Cape Town Opera are bringing their Porgy and Bess to the UK for the first time. Richard Edmonds finds out the driving forces behind the cast and its creators.
Cape Town Opera bring their acclaimed production of George Gershwin’s folk opera Porgy and Bess to Birmingham Hippodrome next week - a city first for this distinguished company.
Yet CTO are no strangers to touring.
For several years since its opening night in Cape Town in 2006, Christine Crouse’s production of the Gershwin classic has moved around considerably, including in its range Oslo, Sweden, Australia, Israel and Berlin (where the former conductor of the CBSO, Sir Simon Rattle, is shortly to conduct this season’s tour at the Deutsch Opera - a great feather in the company’s cap), drawing armfuls of critical bouquets on its triumphal progress.
In Israel, the empathy the singers aroused amongst their audiences was given much praise.
Writing for “Musical America”, Keith Clarke spoke of a “fully integrated ensemble, working together joyously”, while here at home, it was this unity the British critics admired, noting the sense of cohesion and devotion from a large, supremely talented cast.
Crouse, a warm and friendly director, who I met recently on a visit to Cape Town, in the rehearsal areas of CTO, has updated this production of the Gershwin masterwork to Soweto in the 1970s, a period when apartheid destroyed the lives of millions of native Africans. Porgy and Bess was also re-imagined on Broadway in January this year, in an updated version by Diane Paulus, and the playwright Suzan-Lori Parks, humanising the opera for the American Repertory Theatre.
Crouse told me: “As a creative team, we were inspired by the pictorial depictions of township and urban life in Soweto during the 70s in which we found in the photographs of Jurgen Schadberg, chief photographer of the South African ‘Drum’ magazine, and in the photographic work of James Barnor, men who worked up until the disbanding of the apartheid system.
“The word ‘township’ or location, was used to refer to the under-developed residential areas in South Africa, earmarked for the South African people. South Africa’s townships have often been referred to as the place where the heart of the nation beats strongest, and where a deep sense of community exists as strongly today as it ever did.
“Transferring this South African township history to Porgy and Bess seemed to fit perfectly.”
The people of Gershwin’s Catfish Row pass their days in derelict buildings, always having a little space and time left for strangers who come with a need for comfort and affection or a little corner to sleep. The transposing of one concept to another meshes perfectly. In fact, the cultural life of Catfish Row rules equally in Crouse’s Soweto township.
I asked Crouse what she saw as her greatest moment in the theatre.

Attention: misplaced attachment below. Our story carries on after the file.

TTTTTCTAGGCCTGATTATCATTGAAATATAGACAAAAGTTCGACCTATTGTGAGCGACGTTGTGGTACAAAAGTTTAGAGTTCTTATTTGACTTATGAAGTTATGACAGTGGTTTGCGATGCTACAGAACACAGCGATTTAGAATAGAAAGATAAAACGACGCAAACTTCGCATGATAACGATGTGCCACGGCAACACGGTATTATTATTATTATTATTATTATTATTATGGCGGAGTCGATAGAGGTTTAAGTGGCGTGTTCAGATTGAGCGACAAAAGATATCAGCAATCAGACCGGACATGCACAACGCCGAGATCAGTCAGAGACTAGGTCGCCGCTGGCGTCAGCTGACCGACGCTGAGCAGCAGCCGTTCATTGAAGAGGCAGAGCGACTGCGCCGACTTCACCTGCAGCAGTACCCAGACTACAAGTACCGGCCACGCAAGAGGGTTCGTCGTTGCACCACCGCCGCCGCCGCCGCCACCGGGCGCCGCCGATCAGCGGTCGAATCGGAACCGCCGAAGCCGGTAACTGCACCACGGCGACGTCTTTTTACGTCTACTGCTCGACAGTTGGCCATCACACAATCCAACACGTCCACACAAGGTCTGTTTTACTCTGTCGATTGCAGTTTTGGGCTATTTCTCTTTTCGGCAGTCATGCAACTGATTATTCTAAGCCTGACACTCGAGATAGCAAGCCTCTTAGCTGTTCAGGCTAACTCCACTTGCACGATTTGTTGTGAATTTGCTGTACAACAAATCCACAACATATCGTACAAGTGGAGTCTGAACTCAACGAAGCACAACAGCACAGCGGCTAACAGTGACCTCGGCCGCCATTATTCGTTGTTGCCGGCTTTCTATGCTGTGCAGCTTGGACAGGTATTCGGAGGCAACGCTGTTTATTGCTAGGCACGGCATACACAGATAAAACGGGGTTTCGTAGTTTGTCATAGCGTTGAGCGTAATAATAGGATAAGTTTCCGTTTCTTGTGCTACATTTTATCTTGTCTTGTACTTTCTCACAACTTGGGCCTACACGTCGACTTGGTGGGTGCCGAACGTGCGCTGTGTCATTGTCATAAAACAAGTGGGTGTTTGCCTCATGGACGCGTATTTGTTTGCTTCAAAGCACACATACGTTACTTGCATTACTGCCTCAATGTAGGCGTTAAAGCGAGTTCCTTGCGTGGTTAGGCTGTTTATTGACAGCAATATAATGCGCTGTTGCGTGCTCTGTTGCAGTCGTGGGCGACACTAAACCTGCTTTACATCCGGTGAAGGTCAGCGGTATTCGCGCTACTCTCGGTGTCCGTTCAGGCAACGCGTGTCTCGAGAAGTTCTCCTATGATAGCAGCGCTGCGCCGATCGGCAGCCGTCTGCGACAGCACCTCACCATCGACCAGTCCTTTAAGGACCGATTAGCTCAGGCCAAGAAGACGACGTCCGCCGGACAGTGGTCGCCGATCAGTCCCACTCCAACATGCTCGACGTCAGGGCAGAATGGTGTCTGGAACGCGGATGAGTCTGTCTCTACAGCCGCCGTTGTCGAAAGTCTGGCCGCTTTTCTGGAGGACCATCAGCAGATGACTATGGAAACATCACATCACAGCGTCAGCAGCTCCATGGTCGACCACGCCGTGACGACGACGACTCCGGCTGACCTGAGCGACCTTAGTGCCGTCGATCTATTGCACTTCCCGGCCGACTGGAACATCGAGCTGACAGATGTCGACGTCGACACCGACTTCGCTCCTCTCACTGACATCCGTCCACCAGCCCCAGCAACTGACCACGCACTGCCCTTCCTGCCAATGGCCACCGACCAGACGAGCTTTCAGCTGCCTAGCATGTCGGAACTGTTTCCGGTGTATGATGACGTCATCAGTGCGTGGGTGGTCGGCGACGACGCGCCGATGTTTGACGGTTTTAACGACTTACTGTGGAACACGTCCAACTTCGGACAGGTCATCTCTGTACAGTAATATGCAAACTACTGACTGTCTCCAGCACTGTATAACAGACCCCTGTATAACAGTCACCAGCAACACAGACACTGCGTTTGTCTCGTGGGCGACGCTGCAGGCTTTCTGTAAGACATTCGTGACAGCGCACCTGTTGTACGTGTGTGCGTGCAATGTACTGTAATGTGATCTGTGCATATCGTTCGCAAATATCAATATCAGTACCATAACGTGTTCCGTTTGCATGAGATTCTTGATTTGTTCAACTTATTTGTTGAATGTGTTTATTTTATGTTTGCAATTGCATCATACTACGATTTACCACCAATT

“I think it is that wonderful second when you sense an audience is being transported. There is that spellbinding silence which comes when a singer catches at you heart and holds it, until you lose your grip on time and space - that I truly believe is my greatest moment in theatre.”
Michael Williams joins us and the theatre dimension extends immediately.
Now 50, Williams trained as an actor in Cape Town, but left and worked his way to Nepal and hippiedom “to avoid military conscription”, he says.
“In Nepal they wanted me to write an opera on the Buddha with a Nepalese chorus, no less. But as things turned out I left for Japan then London, where I worked on a production of Lohengrin. Then I wanted to come back here to a new Africa. It was exciting, it had changed, and I found myself writing and staging operas, one of which was Hendrik Hofmeyr’s The Fall of the House of Usher.
A modest man, Williams neglects to tell me that his production of Bizet’s Carmen for CTO, was staged to great critical acclaim in 2011. He is also the director and librettist for CTO’s Mandela Trilogy which will open at Cardiff’s Millenium Centre on June 20.
“The most thrilling moment for me was when Mandella’s grandchild came to me after the first night in 2011, and said: ‘When Tata spoke of the years in the Transkei, he gave me a picture of his life at that time, and that is exactly what I saw on stage tonight’”.
Then Williams and Crouse go into a huddle with Albert Horne, the young conductor, while the cast take five and you sit mesmerised listening to the rise and fall of accented South African voices with their fascinating stresses and inflexions. Here and there amongst the large company of opera singers, you hear the click language used by the Xhosa people - a wonderful sound, at its most defined, similar to a pistol shot going off. Impossible for a European to reproduce.
“We speak it from birth” notes Lubabalo (‘Luba’) Velebayi, a singer from a township, who has made it into the company. Luba tries to show me how, but to no avail. “Can you sing something from, say, Carmen in Xhosa?” I say.
“Certainly can” says Luba and goes into Toreador using clicks, which give an edge to the song Bizet never dreamed of.
The cast come to talk as the day lengthens into afternoon. I meet three women who all sing Bess, and Xolela Sixaba who is a magnificent Porgy, with a terrific stage presence combining a fine physique with a gloriously resonant baritone. In a recently-published book, Sixaba said: “I never thought I could be a part of anything like this,” yet here he is, touring the world and wowing audiences from London to Melbourne with his performance.
“It’s all a miracle”, he says, “I came here first in the mid-90s, and eventually got into Cape Opera.